Whenever I think about Indonesia’s development into a digital economy I’m always reminded of that scene from the movie Shrek 2, when they’re on the way to the kingdom of Far, Far Away. The donkey keeps asking: “Are we there yet?” (Fiona: no) “Are we there yet?” (Fiona: NO!) “Are we there yet?” (Shrek: Yes) “Really?” (Shrek: NO!).
In a very similar way to that journey, it feels that we’re nearly there, with Indonesia on the verge of maturing into a digital empire. We keep on getting closer, but there is always a bit more road ahead.
Many of my friends from Hong Kong and Singapore who travel to Indonesia for business, return very impressed with how fast the digital world has progressed recently. My customers that operate in Indonesia are also posting very fast growth results and the start-up scene also plays a big role there. I’m all excited ahead of the first SES in Jakarta, and in this post would like to review what makes this country perhaps the next digital country in Asia.
It’s well known that Indonesians love social, mobile, and also digital, and that the e-commerce world is growing. Let’s review these topics one by one.
250 Million People, 73 Million Online Users
The sheer size of the population provides many opportunities for digital companies to grow. The fourth largest country in the world today has about 73 million online users and this is expected to grow to 93 million users by 2015, of which about 58 percent are estimated to be of the younger generation who were born into the Internet world. Here are a couple of statistics to illustrate this true potential: More than 50 percent of the users are working people who belong to the middle class, and with a staggering GDP increase of 5.72 percent. Indonesia is growing fast!
179 Million Mobile Users by 2015
With challenges in infrastructure and high-speed Internet not being available in this large country, Indonesians are using mobile phones, and a lot! It’s expected that by 2015 more than 71 million people will be using smartphones. Indonesians mostly use gaming apps and surprisingly only 4 percent of mobile users have Apple devices. The rest are using Android (53 percent) and, wait for it, Blackberry at 35 percent! The regional marketing manager of RIM came to talk to my MBA class and said that Indonesia was the only country in which RIM opened dedicated Blackberry shops.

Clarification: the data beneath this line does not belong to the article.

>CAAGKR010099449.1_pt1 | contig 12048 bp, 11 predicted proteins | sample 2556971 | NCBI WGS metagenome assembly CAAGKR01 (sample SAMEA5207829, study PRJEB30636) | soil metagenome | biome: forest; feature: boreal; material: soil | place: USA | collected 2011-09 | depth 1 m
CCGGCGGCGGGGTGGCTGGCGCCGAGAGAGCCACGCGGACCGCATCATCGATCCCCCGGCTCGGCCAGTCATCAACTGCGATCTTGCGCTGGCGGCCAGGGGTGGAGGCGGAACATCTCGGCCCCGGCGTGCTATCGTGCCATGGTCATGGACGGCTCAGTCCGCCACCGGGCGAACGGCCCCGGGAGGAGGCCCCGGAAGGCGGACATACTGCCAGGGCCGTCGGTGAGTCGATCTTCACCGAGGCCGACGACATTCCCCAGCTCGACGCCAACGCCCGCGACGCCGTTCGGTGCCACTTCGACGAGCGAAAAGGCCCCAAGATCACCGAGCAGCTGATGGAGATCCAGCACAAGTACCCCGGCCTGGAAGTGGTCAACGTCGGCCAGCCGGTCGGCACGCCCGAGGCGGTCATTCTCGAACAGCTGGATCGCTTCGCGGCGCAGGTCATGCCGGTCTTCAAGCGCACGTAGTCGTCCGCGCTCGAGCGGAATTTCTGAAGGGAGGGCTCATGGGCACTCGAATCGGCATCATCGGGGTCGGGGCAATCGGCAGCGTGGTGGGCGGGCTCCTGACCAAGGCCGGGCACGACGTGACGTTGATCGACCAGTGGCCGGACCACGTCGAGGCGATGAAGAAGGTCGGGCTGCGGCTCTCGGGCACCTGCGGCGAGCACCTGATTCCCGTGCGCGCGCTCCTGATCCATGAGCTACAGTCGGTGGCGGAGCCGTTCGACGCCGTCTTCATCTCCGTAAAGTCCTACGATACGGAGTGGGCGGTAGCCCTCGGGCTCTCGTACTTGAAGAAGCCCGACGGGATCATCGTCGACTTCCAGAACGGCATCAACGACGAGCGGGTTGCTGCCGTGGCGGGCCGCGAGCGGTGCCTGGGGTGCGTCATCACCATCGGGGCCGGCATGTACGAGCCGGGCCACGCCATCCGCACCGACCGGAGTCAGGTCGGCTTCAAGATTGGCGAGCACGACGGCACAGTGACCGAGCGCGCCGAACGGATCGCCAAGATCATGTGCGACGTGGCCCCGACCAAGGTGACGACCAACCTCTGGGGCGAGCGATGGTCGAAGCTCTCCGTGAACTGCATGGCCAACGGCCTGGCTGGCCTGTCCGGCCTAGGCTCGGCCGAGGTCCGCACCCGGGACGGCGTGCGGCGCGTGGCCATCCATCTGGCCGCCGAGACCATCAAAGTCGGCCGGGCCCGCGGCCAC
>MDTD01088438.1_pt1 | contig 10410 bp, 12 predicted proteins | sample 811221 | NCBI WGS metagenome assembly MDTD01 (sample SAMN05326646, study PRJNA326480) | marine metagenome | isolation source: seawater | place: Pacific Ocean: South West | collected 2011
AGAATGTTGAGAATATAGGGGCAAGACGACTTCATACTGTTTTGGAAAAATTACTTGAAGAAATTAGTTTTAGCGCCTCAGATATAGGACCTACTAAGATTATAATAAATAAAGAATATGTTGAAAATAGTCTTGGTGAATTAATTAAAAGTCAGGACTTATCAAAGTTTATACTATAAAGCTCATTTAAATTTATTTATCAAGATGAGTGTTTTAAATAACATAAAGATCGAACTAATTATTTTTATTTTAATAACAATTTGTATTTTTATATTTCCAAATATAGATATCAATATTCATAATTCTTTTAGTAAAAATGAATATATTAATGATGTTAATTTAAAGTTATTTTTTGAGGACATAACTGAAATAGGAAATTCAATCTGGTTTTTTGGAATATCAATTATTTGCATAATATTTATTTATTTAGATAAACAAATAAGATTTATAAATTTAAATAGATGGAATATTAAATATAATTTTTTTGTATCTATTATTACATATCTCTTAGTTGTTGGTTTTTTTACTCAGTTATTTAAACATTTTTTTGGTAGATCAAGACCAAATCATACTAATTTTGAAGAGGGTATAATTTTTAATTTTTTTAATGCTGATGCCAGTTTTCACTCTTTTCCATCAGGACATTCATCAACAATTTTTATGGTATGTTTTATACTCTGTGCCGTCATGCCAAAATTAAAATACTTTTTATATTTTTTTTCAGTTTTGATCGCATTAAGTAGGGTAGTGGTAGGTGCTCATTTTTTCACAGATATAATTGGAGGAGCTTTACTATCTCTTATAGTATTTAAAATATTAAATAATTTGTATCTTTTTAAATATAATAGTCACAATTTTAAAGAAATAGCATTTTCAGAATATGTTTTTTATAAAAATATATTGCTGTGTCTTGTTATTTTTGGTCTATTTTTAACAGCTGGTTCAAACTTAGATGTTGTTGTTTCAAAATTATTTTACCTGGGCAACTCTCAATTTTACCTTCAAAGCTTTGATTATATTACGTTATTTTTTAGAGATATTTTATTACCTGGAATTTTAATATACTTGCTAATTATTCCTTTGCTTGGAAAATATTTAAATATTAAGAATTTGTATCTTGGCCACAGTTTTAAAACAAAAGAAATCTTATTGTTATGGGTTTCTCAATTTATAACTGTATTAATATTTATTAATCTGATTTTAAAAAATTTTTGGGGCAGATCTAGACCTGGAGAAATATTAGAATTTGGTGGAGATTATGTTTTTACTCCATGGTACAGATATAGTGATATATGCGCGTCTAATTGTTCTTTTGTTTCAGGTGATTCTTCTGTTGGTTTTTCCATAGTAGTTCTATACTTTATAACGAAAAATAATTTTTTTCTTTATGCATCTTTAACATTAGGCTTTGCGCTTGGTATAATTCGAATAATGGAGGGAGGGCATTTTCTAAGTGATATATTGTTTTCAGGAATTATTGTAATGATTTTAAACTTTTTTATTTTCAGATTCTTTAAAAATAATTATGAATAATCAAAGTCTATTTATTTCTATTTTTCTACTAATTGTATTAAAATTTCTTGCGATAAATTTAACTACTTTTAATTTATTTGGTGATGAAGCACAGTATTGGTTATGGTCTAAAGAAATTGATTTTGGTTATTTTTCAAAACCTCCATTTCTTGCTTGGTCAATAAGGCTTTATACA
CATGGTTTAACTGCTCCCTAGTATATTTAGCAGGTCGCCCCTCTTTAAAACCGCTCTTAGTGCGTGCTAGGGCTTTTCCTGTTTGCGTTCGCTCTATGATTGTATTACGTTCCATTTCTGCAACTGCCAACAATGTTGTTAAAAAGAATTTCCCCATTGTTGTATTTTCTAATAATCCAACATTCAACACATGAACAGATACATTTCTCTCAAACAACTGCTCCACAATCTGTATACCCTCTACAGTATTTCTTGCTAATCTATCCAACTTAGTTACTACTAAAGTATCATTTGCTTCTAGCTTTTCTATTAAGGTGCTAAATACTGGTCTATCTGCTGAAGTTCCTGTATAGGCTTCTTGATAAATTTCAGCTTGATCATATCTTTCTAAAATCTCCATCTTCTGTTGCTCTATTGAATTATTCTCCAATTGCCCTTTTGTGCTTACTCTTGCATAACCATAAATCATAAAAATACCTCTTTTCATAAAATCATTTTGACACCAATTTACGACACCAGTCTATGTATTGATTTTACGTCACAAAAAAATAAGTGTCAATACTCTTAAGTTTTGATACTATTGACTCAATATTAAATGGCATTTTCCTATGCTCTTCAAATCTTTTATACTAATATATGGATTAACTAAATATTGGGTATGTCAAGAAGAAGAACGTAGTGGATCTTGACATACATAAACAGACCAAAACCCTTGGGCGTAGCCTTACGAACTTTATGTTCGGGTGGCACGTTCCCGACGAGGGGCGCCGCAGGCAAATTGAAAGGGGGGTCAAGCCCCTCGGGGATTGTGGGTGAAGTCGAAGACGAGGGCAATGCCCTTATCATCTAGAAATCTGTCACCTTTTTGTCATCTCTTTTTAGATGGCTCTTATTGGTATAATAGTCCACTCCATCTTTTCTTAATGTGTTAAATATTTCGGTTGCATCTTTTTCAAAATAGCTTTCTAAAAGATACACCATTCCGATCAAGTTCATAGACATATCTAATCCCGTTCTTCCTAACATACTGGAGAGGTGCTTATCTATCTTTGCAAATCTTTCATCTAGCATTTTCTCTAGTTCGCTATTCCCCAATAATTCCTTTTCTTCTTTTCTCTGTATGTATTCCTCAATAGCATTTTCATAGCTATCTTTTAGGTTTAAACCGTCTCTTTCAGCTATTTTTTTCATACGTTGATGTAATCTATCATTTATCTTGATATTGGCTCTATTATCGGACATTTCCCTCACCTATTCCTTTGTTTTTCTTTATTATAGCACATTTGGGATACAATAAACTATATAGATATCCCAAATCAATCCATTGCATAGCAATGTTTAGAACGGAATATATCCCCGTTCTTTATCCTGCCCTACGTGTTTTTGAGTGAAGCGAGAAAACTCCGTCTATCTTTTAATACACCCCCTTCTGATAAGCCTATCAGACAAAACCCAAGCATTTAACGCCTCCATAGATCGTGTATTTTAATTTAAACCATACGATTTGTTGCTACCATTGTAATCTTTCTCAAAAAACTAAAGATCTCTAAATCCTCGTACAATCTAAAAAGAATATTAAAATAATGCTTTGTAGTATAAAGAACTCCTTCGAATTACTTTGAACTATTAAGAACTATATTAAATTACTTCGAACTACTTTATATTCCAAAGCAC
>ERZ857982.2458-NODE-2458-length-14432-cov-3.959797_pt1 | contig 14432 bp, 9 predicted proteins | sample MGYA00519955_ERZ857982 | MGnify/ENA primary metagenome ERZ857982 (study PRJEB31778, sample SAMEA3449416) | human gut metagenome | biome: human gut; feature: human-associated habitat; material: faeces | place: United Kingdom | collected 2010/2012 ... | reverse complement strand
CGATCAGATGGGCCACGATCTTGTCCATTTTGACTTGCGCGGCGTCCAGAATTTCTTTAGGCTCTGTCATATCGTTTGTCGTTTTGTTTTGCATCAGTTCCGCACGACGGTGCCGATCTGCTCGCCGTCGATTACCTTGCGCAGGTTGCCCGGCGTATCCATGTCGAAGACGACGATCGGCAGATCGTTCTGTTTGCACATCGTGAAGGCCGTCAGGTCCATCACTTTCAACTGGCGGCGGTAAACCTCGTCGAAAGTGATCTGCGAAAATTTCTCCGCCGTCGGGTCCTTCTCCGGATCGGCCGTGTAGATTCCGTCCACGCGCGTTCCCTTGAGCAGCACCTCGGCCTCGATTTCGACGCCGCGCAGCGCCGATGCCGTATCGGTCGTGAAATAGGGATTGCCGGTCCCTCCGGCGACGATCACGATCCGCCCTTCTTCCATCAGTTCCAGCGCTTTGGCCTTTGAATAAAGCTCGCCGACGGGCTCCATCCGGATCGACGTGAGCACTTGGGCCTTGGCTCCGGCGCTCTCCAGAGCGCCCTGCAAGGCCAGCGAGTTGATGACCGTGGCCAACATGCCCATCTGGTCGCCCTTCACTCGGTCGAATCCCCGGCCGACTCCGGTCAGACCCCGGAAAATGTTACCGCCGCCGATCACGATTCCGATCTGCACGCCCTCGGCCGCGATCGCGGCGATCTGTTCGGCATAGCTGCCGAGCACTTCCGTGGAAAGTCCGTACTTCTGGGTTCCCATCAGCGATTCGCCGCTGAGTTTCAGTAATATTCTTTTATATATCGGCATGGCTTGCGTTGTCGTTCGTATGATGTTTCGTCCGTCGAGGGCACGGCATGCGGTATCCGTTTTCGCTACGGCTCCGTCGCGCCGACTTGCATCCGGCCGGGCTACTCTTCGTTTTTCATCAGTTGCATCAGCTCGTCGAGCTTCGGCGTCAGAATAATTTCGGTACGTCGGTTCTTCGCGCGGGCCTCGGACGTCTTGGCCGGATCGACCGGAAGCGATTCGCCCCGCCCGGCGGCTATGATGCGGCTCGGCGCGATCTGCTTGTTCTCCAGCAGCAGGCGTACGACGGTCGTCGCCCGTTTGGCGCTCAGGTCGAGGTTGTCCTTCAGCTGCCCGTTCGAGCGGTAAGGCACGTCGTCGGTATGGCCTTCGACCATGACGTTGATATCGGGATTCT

Social network numbers are big in Indonesia. Just to illustrate the power of this country, the same report from eMarketer says that this year close to 80 million users will use social networks. This represents about 95 percent of the total Internet users of the country. The majority of users are visiting Facebook and YouTube is also an important social network. In terms of instant messaging, BBM has achieved great market share there whereas competitors like WeChat, Line, and WhatsApp are still trying to make inroads into the market. (An interesting rationale for the reasons WhatsApp will not be successful in Indonesia can be found here.)
Are We There Yet With E-Commerce?
Apart from the group-buying companies that, like any other country in Asia, boosted the e-commerce spend, there are players like Kaskus.co.id, TogoBagus.com, Berniaga.com, and bhinneka.com that are stand-alone operations or are operating as part of a joint venture with companies like Singaporean SPH and others. Other international players that have put Indonesia on their radar are Rakuten, eBay, and the giant start-up incubator Rocket Internet that operates there with Zalora (their Zalando Lounge copy cut) and Lazada (an Amazon-style website).
With many islands and a middle class that doesn’t have any online shopping awareness as yet, as well as limited credit card availability and logistical issues, payment and creating a culture of shopping online are the greatest barriers in turning this nation into a very big online shopping hub. However, everything has its time and I personally think we’re 18 to 24 months away from seeing a real change in this area. Despite the relatively small order sizes, online purchasing is growing rapidly, with expected revenue of US$10 billion by 2015, up from an estimated US$1-3 billion today.
To overcome the payment challenge, online retailer Tiket.com offers more than 14 different payment methods. An interesting related read from the Financial Times can be found here.